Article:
The Sonoma International Film Festival ended its 18th run last month and it met or exceeded all expectations in fun, films and friendliness. Centered around the historic Sonoma Plaza, which is transformed to Sonomawood every spring, over 200 filmmakers from 26 countries gathered to celebrate film, in general, and promote their films, most specifically. And that they did it with a bang!
The heart of most film festivals is the ‘Indie’ film. These, typically low budget, films employing lesser or unknown actors are usually produced without benefit of an existing distribution channel. This festival, like others around the country, offers an opportunity for broader audiences to see the films, initiate a buzz and, hopefully, excite a distributor that picks up the film for digital distribution and/or release in actual movie theaters. As Kevin McNeely, Executive Director of the Sonoma festival has been quoted, “Making a film requires a lot of hard work, talent and tenacity. It’s not easy to get a film into theaters and we want our festival to be a launching pad for filmmakers.” The Sonoma International Film Festival exceeds that goal.
With seven (7) venues within walking distance of Sonoma Plaza (including one dedicated to Spanish language films), a Backlot Tent and Box Office, a VIP/Hospitality Center and 20 Restaurant partners, it is an amazingly well executed logistical operation implemented by the staff and over 200 volunteers (this writer was one of them) during the 5 day event.
The Backlot Tent witnessed nearly continuous musical performances by a variety of individual performers and groups as well as a “Kick Off Party” on Wednesday, “Whisky A Go Go” themed party on Thursday, “Prom Night” on Friday and the Latin themed “iVamos al Cine Fiestal” on Saturday night. Each event uniquely decorated to the gasps and giggles of the party goers.
But it is the films that are the heart of the festival. In the Short Programs there were Art & Design, Animation & Special Effects and Narrative. “Lava” was a colorful love story between two volcanoes, produced by Disney’s Pixar studio and soon to be released! There were also seventeen (17) Short Films preceding features. A crowd favorite, “My Mom’s Motorcycle”, by Douglas Gautraud, was smart, crisp, funny, nostalgic and very warmly presented. It only runs 4:59 minutes and it ends with you wanting more while knowing it was perfect as is.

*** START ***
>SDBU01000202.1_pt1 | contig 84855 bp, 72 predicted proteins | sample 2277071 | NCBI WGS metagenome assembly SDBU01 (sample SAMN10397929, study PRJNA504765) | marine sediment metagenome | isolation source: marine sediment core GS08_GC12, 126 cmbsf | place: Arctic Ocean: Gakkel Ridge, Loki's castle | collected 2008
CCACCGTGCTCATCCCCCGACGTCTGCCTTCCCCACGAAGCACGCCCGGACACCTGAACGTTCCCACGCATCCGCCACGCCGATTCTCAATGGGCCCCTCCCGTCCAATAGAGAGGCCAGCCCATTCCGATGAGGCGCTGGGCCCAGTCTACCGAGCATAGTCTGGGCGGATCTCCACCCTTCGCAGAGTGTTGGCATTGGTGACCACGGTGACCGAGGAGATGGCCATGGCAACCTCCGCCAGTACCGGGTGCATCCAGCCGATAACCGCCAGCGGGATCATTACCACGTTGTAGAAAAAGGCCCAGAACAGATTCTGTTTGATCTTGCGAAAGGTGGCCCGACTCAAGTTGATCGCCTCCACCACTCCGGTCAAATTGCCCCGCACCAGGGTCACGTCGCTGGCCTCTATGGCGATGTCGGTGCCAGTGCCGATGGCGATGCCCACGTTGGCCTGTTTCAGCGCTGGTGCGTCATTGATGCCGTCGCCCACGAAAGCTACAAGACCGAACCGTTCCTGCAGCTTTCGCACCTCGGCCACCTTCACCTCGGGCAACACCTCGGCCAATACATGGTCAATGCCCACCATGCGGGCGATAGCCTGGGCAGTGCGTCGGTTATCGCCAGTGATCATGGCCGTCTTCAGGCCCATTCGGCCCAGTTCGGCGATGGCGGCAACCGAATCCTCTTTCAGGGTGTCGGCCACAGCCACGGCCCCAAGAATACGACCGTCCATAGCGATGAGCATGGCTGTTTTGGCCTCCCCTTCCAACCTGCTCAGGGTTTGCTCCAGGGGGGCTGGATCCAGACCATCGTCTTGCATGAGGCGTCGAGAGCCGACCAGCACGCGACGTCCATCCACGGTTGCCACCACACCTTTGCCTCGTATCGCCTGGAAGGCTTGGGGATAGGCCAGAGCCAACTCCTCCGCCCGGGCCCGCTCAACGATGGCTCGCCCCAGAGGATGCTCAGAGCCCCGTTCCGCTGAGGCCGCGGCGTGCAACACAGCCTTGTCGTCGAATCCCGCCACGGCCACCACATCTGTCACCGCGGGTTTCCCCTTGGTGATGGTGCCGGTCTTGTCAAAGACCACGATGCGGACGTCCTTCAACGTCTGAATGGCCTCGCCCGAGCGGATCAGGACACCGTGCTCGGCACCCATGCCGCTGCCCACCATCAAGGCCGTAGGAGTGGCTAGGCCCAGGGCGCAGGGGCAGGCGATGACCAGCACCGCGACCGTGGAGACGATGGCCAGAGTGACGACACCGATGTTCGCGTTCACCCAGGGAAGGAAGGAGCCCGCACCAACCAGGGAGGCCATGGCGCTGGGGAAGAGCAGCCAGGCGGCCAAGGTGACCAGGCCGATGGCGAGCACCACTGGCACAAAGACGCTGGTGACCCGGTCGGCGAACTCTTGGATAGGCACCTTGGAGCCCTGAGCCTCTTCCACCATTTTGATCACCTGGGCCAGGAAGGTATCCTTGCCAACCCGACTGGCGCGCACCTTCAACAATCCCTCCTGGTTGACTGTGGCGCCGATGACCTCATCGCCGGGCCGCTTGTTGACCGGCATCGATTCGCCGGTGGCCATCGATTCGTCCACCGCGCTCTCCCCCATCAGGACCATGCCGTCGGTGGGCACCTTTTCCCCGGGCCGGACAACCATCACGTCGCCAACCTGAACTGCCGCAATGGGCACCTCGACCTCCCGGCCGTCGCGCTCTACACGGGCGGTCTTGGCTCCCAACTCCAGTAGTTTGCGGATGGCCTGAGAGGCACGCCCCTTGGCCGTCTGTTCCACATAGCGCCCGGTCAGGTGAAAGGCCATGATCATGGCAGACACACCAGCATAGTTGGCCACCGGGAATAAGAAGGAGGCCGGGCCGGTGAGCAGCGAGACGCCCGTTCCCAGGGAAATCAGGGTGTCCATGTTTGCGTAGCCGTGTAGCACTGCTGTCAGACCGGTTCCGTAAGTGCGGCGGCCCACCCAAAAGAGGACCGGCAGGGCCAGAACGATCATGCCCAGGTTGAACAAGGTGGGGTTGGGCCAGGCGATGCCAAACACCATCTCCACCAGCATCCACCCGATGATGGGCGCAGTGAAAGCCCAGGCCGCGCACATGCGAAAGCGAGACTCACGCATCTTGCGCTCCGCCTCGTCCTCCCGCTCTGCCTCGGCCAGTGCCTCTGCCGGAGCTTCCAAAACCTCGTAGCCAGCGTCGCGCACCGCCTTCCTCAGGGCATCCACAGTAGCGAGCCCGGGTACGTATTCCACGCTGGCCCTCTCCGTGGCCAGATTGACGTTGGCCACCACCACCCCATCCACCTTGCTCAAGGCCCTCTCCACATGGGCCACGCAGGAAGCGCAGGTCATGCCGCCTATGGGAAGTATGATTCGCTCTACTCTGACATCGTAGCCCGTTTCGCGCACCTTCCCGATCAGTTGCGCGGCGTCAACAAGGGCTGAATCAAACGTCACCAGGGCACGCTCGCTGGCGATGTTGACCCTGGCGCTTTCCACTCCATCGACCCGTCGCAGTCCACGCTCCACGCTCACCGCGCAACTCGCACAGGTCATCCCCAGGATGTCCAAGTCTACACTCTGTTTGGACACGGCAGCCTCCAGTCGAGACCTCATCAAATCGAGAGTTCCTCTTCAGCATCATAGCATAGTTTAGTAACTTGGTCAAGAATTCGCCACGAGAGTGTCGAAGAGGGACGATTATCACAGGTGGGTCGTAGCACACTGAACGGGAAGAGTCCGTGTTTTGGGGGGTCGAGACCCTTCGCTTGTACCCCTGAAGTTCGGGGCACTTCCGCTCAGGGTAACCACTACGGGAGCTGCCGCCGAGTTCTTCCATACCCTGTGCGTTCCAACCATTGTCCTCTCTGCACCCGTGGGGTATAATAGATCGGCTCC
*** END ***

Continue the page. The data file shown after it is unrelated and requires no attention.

Of course Feature Films were the main attraction and the Sonoma International Film Festival did not disappoint with “A Little Chaos”, Alan Rickman’s directorial debut starring Kate Winslett being the opening night feature at the Sebastiani Theater. Unfortunately, the closing night feature, “The Search” never made it. Receiving films from France and having a time based security code caused havoc so a substitution had to be made.
My favorite foreign language film was “Lion’s Heart (Corazón de León)” from Argentina. A romantic comedy that pits the charm and authenticity of a height challenged business man and a beautiful full sized lawyer. The film honestly pokes fun at the stereotypical responses of family and friends when one steps outside the ‘dating’ box. Very worth a home rental.
Another exceptional feature at the festival was “Sold”. The setting is in India and follows the story of a young (13 year old) girl sold by her family in the mountains of Nepal into sex slavery in India. The brave young girl risks everything to gain freedom and as a result helps free her fellow slaves. The film features Gillian Anderson, as a photo journalist and David Arquette as a social worker focused on breaking up the trade and save the children. The film is heartbreaking and yet triumphant. The Director, Jeffrey Brown, Producer Jane Charles and Arquette were on hand to discuss the making of the film on location close by the actual red-light district it shines the light upon. Again, very well worth home rental. Not suitable for people under 16 years old. “Sold” received the Audience Award in the World Cinema category.
In the Sci-Fi/Scary Movie category was “The House on Pine Street”. This film got mixed reviews from the audiences. A psycho-horror film uses some good special affects as a troubled pregnant mom tries to convince herself and her husband that a house is attacking her. The protagonist, actress Emily Goss does a credible job as the ‘haunted’ woman. Very intense and unnerving at times.
Perhaps the surprise hit was “The Winding Stream”, a documentary feature about the country music Carter Family dynasty that began with A.P. Carter, his wife Sara and Sara’s cousin Maybelle Addington in the mid 1920s. Maybelle married Carter’s brother Ezra in 1926, and from then on they were simply known as ‘The Carter Family’. Of course the family dynamics changed over the years with A.P. and Sara’s divorce and the eventual addition of Maybelle Carter’s daughter, June Carter Cash (from her marriage to Johnny Cash). Some of the Carter Family’s most enduring songs include: “Will the Circle Be Unbroken,” “Keep on the Sunny Side,” and “Wabash Cannonball.” If you are a fan of Country music or even the history of early 20th century American music, this film, Directed by Beth Harrington, is highly recommended.
The festival does have official judges and the following films received honors in their respective categories:
Best American Independent Feature: “The Young Kieslowski”, directed by Kerem Sanga
Best World Feature: “Dukhtar”, directed by Afia Nathaniel
Best Documentary Feature: “Far from Home”, directed by Galen Knowles
Best Narrative Short: “God’s Got His Head in the Clouds”, directed by Gianluca Sodaro
Best Documentary Short: “Fish Out of Water”, directed by Cindy Allen
Best Animated Short: “Wirecutters”, directed by Jack Anderson
See more at: http://www.sonomafilmfest.org/film-festival-press-releases.html
Mark your calendar, April 1-5 2016and do not miss the 19th Annual SIFF!